Where does the expression “like a bat out of hell” come from and What does it mean?

The expression “like a bat out of hell” means: Moving or speaking, etc., with extreme speed; like greased lightning; hell-bent for election.

Though this might have become a part of British aviation slang in the First World War, as Partridge says in his Dictionary of Slang and Unconventional English (1953 edition), it was certainly in use in the United States at least by the turn of the century, and, we suspect, ten or twenty years earlier than that.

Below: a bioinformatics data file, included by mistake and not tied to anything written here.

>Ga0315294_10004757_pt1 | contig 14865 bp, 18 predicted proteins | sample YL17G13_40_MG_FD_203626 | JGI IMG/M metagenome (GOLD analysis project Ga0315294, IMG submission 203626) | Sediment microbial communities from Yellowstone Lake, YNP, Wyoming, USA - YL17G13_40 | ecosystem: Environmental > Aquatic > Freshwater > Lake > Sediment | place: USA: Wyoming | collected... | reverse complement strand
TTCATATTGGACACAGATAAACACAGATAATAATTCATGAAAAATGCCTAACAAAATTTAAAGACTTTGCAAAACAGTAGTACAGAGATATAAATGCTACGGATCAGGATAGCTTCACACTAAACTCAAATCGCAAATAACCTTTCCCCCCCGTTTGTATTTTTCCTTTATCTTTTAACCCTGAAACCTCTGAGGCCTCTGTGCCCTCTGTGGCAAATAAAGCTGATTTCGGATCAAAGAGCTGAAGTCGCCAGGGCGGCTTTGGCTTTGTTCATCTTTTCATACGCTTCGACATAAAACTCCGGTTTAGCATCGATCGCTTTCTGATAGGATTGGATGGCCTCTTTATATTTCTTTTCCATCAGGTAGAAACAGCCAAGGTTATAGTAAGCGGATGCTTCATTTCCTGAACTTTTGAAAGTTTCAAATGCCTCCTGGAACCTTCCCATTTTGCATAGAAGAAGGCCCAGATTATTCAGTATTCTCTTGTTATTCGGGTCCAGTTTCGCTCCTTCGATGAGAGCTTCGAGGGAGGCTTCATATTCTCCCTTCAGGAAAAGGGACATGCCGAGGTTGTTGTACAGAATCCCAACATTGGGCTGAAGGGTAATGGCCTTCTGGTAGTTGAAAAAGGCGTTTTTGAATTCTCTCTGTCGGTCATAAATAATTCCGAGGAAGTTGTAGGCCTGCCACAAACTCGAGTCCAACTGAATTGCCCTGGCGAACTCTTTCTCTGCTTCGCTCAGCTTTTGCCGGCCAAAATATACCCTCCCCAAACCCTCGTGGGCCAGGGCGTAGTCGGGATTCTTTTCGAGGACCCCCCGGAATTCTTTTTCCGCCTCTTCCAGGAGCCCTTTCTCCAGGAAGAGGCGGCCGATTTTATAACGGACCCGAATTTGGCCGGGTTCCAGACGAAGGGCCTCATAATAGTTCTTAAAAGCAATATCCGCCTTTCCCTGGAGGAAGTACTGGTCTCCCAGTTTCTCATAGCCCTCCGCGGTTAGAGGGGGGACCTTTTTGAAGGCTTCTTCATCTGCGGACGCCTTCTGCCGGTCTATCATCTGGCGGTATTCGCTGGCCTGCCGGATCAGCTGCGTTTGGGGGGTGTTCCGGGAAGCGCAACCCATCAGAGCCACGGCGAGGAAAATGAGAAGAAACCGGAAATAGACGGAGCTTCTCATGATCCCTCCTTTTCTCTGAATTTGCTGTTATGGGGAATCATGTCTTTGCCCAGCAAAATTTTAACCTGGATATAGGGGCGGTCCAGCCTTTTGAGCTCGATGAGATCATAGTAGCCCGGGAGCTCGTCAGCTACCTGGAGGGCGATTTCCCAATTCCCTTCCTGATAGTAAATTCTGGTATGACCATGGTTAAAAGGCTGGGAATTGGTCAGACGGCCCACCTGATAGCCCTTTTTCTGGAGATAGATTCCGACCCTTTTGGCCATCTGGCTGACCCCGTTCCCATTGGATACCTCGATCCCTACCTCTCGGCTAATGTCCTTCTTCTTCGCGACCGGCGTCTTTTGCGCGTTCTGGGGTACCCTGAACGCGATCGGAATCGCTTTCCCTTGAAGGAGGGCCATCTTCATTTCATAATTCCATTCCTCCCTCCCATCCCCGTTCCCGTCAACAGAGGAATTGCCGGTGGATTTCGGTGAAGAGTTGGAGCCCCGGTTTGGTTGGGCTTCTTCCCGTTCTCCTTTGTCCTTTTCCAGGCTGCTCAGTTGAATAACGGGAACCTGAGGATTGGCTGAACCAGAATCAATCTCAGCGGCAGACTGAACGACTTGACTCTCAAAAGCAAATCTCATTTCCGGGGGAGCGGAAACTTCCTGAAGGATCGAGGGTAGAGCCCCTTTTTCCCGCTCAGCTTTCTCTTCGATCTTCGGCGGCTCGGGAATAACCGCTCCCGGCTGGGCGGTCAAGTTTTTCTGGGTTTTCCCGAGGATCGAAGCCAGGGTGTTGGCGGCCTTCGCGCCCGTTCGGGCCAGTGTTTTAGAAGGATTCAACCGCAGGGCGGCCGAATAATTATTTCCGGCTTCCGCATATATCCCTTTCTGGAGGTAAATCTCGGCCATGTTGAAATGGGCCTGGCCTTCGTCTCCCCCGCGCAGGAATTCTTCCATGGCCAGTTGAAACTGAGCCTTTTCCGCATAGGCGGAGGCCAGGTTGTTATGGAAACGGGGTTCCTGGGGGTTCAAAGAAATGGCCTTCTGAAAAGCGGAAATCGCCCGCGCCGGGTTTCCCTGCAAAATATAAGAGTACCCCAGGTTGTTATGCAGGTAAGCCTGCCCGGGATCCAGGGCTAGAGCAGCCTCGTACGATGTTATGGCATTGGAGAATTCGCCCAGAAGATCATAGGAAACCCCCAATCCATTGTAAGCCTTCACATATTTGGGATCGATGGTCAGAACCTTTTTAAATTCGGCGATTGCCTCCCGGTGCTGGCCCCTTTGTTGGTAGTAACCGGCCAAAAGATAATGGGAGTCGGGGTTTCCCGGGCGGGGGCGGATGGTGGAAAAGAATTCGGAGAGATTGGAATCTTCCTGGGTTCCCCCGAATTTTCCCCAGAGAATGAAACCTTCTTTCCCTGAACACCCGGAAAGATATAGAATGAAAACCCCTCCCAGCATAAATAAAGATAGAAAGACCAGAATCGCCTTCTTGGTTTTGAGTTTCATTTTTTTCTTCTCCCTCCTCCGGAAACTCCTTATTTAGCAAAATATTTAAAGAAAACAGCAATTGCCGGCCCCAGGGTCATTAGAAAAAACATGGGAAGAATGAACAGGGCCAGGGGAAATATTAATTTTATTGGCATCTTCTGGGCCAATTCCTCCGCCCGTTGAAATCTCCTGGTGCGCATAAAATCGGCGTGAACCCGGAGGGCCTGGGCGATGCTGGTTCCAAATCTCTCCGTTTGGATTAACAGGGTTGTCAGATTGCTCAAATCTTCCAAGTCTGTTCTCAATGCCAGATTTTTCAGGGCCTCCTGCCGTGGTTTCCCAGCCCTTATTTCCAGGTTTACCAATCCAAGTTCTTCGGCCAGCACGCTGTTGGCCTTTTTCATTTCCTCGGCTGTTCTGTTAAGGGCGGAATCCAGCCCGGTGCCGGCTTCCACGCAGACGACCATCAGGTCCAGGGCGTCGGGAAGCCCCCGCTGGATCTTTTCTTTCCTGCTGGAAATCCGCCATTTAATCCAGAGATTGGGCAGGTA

It was familiar to our ears in our college days in Colorado, back in 1903-04.

A possible explanation of source of origin is that because bats shun the light, they would be in great haste to escape from the incandescent flames of the lower regions.